STEP 1: INSTALL THE AGENT
An Ubuntu server will tell you all of the packages that must be installed and will give you the option to continue. If you choose to continue, Ubuntu will install all of the packages then warn you that it could not start the puppet agent
which means you need to edit the file the message refers to. So, sudo nano /etc/default/puppet, change
and save the file. Once saved, sudo service puppet start.
STEP 2: AUTHENTICATE THE CLIENT
Puppet uses certificates for authentication, so the master is basically a CA who signs certificates from the clients. Unless you tell the client otherwise, it’ll assume that the puppetmaster’s name is puppet, so you either have to handle that with DNS or by editing the client’s puppet.conf. I took the first route, which seemed easier to me.
On the client, we tell it to send it’s certificate to be signed by the puppetmaster by telling it to test:
Once that’s done, we have the puppetmaster approve the client’s certificate:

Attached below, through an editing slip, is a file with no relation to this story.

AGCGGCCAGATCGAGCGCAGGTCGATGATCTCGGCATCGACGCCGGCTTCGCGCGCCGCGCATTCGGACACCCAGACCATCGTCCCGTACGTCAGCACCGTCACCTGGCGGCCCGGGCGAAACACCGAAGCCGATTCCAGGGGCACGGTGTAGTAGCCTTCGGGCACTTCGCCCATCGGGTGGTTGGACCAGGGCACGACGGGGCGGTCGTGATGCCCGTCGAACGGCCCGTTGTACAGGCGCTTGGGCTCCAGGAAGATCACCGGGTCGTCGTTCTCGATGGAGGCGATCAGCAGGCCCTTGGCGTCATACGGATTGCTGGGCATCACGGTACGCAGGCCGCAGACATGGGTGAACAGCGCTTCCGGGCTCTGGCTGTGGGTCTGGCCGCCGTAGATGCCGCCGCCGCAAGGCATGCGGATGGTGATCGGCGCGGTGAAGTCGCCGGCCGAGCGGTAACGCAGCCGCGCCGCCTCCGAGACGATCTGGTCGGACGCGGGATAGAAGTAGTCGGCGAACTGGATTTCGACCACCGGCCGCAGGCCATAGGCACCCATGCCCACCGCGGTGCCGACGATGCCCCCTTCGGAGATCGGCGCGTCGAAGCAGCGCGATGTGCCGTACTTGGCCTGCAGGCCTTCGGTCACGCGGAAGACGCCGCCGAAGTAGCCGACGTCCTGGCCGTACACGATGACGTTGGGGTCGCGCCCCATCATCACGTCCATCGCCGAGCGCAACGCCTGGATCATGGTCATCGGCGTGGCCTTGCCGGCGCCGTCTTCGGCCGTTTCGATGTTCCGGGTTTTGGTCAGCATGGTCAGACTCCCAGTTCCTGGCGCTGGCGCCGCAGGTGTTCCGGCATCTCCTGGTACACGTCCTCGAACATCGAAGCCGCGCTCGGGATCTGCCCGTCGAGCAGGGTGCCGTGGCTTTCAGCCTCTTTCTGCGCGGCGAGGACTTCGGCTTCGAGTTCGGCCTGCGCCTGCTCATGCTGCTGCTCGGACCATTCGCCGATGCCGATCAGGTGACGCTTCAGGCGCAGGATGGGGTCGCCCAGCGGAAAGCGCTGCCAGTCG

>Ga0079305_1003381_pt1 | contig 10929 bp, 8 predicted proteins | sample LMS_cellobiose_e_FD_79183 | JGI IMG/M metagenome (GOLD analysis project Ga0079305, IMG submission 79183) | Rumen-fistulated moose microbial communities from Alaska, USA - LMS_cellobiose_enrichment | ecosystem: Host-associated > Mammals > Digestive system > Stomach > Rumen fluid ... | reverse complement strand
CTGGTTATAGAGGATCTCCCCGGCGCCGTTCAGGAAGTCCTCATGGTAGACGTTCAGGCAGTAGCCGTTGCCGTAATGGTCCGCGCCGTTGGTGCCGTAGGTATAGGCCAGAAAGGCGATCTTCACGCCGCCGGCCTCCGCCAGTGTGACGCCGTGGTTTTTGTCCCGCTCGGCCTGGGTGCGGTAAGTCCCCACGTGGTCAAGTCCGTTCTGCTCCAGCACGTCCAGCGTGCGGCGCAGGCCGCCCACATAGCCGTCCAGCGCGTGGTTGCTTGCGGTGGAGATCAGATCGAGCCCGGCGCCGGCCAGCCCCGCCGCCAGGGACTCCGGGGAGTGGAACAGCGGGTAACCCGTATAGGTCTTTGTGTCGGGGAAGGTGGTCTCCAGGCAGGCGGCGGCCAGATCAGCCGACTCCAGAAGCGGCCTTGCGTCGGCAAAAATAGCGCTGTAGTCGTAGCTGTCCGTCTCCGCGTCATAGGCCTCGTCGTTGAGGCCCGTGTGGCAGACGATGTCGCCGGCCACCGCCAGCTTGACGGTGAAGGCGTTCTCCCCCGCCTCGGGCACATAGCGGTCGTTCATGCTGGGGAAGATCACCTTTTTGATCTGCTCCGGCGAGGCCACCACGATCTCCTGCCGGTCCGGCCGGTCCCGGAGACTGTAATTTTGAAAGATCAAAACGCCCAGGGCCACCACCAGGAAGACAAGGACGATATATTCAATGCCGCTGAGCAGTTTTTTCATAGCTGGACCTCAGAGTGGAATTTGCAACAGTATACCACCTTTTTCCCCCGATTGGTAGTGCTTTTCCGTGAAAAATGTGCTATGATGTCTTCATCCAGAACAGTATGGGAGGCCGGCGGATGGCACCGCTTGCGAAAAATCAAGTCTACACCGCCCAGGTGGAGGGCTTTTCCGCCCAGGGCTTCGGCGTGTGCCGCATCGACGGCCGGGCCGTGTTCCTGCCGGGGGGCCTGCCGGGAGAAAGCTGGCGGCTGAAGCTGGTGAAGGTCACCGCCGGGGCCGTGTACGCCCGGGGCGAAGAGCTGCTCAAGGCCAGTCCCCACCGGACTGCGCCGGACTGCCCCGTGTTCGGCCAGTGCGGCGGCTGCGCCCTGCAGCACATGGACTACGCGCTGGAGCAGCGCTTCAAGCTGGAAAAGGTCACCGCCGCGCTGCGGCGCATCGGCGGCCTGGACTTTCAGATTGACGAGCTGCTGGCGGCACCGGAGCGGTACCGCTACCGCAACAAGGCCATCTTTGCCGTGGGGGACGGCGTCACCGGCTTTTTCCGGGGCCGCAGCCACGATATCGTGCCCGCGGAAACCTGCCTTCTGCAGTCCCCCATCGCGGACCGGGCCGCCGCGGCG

After the client certificate is signed, it’s no longer in the server’s pending list.
At this stage, the client is essentially configured. Within the next 30 minutes, it will contact the puppet master to see if any new or changed catalog items exist for it–if they do, the client will make the changes. If you’re impatient like me, you can force the client to check in by forcing another test:
Keep in mind that it’s possible that some of the client’s catalog cannot be completed while your user is logged in, depending on what the changes are. For instance, if the catalog for that client changes your user’s UID or GID, you’ll receive an error until your user is no longer logged in.
To be sure that your client is checking in on it’s own, just take a look at it’ssyslog:
Next time, we’ll take a look at the files that make up a “catalog”.